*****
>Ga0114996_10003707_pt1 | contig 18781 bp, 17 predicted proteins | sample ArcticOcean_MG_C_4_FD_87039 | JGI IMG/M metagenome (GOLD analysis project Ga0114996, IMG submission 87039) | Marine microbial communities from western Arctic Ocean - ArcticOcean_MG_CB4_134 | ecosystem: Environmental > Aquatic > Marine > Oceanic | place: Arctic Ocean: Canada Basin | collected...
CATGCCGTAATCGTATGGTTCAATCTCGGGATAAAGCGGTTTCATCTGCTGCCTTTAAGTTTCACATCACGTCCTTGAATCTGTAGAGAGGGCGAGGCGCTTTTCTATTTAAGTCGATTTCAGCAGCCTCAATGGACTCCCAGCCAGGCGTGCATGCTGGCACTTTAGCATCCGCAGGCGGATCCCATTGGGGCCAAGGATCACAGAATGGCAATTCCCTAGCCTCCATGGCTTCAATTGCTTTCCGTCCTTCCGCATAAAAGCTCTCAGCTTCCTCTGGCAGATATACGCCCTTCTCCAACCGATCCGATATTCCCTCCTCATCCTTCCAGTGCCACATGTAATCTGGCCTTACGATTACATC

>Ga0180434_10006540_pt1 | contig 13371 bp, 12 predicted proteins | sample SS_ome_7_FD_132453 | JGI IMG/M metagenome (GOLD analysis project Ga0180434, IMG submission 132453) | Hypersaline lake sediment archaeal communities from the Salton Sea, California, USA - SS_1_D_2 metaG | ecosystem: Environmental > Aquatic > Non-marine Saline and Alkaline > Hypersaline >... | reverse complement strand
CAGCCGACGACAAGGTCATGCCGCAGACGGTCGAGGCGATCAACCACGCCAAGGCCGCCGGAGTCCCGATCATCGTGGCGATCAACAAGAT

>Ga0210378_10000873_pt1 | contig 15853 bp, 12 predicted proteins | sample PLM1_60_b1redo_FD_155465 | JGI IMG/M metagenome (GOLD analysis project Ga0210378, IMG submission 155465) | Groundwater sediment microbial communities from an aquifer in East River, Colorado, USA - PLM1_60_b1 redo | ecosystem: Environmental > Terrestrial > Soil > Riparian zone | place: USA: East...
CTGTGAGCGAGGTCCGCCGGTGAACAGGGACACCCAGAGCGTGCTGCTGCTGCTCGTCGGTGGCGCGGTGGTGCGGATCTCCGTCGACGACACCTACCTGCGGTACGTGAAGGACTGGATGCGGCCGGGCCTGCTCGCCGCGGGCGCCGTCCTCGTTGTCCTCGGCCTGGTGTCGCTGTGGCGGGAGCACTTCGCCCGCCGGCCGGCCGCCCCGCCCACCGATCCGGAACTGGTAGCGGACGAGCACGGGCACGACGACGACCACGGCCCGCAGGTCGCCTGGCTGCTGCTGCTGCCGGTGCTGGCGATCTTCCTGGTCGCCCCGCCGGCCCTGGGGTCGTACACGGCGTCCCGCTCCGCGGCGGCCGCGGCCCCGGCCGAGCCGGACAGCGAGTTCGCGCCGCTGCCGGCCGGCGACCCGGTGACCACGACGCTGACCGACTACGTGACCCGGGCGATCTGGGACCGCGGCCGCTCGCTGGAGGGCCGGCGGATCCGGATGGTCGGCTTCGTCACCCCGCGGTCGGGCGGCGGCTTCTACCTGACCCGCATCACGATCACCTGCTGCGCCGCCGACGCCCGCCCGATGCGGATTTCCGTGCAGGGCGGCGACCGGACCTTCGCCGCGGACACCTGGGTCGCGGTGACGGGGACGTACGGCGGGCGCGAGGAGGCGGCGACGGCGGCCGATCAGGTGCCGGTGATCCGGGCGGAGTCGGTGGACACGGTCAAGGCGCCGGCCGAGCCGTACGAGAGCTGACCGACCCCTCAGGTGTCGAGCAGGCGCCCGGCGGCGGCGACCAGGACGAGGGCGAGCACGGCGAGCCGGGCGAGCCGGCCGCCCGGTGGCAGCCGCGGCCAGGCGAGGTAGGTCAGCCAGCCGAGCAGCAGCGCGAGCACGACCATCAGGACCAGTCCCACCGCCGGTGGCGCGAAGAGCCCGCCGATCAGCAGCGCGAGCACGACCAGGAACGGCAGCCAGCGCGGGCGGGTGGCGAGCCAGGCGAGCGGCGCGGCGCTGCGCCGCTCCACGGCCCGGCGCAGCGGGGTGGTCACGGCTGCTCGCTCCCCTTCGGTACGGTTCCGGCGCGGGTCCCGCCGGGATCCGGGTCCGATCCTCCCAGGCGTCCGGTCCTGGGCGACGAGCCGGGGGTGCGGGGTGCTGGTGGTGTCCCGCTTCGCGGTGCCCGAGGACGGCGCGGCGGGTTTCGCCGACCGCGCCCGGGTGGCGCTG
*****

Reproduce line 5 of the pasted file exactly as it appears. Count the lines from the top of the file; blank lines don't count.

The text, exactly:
>Ga0210378_10000873_pt1 | contig 15853 bp, 12 predicted proteins | sample PLM1_60_b1redo_FD_155465 | JGI IMG/M metagenome (GOLD analysis project Ga0210378, IMG submission 155465) | Groundwater sediment microbial communities from an aquifer in East River, Colorado, USA - PLM1_60_b1 redo | ecosystem: Environmental > Terrestrial > Soil > Riparian zone | place: USA: East...